In Freeman v. Smartpay Leasing, LLC, 2018 WL 467390, at *1–2 (M.D.Fla., 2018), Judge Presnell deemed a defendant in default for failing to pay JAMS’ fees when JAMS classified the arbitration as a “consumer” arbitration that required the defendant to bear almost all of the fees.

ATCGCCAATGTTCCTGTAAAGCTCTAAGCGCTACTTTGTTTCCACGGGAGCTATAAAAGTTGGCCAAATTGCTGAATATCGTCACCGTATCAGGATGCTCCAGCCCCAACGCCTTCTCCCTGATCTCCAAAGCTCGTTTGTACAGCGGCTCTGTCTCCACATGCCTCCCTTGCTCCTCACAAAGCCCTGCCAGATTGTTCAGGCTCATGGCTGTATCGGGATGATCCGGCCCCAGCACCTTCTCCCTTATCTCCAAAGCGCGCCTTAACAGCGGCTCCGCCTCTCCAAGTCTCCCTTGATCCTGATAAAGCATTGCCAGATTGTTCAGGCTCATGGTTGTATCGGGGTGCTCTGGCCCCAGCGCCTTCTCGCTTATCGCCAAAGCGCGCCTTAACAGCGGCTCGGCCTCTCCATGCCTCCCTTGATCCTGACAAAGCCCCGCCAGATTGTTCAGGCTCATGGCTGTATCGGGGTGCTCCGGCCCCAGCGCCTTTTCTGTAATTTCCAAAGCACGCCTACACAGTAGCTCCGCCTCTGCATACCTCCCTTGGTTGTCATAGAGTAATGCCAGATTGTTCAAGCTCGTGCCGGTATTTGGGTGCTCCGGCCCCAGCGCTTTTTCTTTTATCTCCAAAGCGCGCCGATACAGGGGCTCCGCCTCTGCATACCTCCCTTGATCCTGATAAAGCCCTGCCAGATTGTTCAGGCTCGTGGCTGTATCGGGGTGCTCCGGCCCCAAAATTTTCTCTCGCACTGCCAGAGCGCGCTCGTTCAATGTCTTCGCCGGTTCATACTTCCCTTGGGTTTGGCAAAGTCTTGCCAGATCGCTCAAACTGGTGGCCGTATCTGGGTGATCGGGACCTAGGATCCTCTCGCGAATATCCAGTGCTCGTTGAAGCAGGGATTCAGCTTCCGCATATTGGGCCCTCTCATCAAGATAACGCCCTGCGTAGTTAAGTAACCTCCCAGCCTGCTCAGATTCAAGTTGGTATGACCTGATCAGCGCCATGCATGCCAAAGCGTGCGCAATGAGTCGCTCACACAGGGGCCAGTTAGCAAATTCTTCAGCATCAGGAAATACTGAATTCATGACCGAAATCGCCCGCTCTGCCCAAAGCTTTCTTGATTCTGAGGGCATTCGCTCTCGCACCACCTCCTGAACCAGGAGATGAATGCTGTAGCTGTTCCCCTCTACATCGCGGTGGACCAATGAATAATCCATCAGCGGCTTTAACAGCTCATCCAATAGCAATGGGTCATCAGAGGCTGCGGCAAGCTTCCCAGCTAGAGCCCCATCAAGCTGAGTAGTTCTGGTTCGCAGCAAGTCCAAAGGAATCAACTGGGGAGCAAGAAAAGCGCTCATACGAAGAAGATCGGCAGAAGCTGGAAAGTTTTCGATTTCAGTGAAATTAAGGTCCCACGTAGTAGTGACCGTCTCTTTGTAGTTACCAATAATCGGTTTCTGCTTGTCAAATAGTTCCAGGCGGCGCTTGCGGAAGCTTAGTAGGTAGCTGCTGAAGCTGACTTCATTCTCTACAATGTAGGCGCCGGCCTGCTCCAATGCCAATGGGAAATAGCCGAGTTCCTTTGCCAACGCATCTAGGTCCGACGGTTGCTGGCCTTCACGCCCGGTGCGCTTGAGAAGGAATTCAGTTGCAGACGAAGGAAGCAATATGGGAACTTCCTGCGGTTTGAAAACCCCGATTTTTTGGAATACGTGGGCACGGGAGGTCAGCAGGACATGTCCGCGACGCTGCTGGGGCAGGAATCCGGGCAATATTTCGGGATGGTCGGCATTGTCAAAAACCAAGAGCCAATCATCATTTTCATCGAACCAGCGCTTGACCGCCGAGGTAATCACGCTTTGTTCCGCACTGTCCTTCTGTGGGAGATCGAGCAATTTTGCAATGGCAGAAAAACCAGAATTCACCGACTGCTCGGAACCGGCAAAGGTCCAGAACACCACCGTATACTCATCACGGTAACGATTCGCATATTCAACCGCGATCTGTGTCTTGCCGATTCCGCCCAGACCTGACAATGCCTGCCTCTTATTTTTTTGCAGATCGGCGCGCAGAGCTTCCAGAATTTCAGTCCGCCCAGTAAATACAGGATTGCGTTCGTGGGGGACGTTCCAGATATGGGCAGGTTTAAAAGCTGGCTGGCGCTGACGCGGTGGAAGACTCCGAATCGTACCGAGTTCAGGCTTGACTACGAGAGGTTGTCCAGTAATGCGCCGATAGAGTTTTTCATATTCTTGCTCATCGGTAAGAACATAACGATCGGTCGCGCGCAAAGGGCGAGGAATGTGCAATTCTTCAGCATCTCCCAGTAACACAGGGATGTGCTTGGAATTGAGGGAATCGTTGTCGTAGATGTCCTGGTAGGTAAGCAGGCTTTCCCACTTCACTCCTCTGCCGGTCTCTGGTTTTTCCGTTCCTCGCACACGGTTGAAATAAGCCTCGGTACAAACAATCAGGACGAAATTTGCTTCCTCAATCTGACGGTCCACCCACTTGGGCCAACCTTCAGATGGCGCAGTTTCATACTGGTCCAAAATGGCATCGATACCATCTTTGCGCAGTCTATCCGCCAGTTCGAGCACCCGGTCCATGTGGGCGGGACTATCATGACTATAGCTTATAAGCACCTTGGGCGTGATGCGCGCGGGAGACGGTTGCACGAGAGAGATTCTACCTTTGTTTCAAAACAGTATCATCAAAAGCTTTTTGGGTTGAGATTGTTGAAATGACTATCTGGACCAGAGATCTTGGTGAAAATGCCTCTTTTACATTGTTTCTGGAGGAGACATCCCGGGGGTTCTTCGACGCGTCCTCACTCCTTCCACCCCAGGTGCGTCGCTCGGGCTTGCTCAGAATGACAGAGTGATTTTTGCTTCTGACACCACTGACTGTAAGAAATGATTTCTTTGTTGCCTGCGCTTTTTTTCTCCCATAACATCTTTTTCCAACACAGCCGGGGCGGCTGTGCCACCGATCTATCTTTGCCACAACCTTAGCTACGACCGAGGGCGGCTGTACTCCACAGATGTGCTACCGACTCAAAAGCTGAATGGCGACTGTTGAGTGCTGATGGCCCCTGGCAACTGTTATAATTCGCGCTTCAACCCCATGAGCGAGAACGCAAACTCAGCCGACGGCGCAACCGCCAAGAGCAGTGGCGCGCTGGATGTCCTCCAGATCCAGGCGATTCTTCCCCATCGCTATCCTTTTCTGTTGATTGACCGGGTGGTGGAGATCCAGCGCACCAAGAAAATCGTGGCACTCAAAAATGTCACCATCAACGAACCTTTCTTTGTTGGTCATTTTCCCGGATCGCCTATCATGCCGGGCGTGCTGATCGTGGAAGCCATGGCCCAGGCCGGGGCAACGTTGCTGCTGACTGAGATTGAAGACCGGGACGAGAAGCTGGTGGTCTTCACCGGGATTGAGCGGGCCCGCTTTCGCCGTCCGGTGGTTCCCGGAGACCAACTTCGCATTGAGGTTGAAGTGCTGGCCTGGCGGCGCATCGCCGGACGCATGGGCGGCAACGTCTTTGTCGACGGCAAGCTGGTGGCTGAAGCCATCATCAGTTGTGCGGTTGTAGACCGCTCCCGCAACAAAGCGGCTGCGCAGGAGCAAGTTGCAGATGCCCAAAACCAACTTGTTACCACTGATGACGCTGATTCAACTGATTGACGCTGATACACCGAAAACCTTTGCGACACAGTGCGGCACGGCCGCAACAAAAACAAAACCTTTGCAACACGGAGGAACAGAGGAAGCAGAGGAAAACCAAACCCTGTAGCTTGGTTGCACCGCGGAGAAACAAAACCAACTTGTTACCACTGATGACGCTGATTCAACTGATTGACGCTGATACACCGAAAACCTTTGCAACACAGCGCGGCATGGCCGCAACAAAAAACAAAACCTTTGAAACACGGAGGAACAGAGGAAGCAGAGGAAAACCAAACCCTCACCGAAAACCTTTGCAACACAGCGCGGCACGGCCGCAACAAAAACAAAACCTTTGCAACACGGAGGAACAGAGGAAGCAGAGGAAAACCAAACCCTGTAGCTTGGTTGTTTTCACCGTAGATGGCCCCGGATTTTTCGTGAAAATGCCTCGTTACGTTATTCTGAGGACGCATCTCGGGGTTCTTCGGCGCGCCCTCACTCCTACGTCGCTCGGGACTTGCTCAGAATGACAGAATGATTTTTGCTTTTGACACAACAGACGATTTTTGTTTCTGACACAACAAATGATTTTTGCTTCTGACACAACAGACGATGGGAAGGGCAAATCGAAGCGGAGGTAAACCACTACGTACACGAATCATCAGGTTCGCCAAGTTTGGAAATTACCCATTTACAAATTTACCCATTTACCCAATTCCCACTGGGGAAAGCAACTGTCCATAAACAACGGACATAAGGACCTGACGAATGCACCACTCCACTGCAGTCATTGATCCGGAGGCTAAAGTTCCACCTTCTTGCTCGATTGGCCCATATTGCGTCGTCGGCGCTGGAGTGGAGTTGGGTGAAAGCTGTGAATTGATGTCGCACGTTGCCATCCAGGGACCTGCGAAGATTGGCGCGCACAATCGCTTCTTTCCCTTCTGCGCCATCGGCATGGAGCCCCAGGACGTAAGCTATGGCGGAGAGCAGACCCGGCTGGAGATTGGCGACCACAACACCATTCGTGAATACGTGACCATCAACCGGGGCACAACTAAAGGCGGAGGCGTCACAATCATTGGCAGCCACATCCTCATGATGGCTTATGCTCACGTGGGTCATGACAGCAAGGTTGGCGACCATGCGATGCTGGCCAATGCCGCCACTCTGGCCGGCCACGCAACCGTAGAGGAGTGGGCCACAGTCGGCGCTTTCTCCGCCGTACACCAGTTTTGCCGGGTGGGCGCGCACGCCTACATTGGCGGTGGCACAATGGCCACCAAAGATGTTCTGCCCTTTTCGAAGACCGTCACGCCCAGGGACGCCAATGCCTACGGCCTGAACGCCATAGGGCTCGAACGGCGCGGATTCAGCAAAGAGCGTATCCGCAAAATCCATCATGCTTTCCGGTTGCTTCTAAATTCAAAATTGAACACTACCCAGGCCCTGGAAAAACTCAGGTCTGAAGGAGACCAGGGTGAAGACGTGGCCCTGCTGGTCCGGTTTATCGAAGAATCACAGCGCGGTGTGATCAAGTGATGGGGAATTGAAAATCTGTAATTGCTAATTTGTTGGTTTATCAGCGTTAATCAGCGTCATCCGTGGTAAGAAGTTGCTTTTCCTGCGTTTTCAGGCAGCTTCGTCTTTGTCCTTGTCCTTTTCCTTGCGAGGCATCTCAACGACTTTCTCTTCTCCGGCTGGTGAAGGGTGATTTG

The Arbitration Agreement gave Freeman the option of choosing between two arbitral fora—the American Arbitration Association (“AAA”) or JAMS, the Resolution Experts (“JAMS”). (Doc. 16-4 at 4). She chose JAMS. The Arbitration Agreement required that Smartpay Leasing pay the initial arbitration fee. (Doc. 16-4 at 4). It further provided that each party would pay its own attorney’s fees and other “costs of the arbitration,” unless the arbitrator were to award costs and fees to the prevailing party. (Doc. 16-4 at 4). However, JAMS’s procedure for arbitration of consumer disputes requires that all but $250 of the costs be borne by the defendant—in this case, Smartpay Leasing. (Doc. 16-1 at 1). Contending that JAMS improperly classified its dispute with Freeman as a consumer dispute and that, therefore, each side should bear its own costs and fees, Smartpay Leasing refused to pay the initial filing fee. (Doc. 16-3 at 1). As a result, JAMS declined to administer the arbitration. (Doc. 16-2 at 1).  Freeman now seeks to vacate the stay and move forward with her suit in this Court. In its response, Smartpay Leasing argues that it did not refuse to arbitrate—that instead JAMS refused to hear the arbitration—and argues that the party truly at fault here is Freeman for refusing to refile the arbitration before the AAA.  The Defendant is incorrect. Having drafted an agreement requiring arbitration and designating JAMS as an acceptable forum, Smartpay Leasing was obligated to comply with JAMS’s procedures and to pay the initial filing fee. By refusing to pay the initial filing fee, Defendant has breached the Arbitration Agreement and waived its right to compel arbitration. . . .  Smartpay Leasing’s refusal to pay caused JAMS to refuse to administer the arbitration. As such, the stay is due to be lifted, because the arbitration underlying the stay “has been had in accordance with the terms of the agreement” and because Smartpay Leasing is in default in proceeding with the arbitration. See, e.g., Pre-Paid Legal Servs., Inc. v Cahill, 786 F.3d 1287, 1295 (10th Cir. 2015) (finding that district court properly lifted stay where one party refused to pay its share of arbitration fee, leading arbitrator to dismiss proceedings, on grounds that arbitration had been had in accordance with terms of agreement and non-paying party was in default). It is, therefore  ORDERED that Motion to Vacate Order Referring Case to Arbitration and to Lift Stay (Doc. 16) is GRANTED. The Order referring this case to arbitration is VACATED, and the Clerk is directed to re-open the case.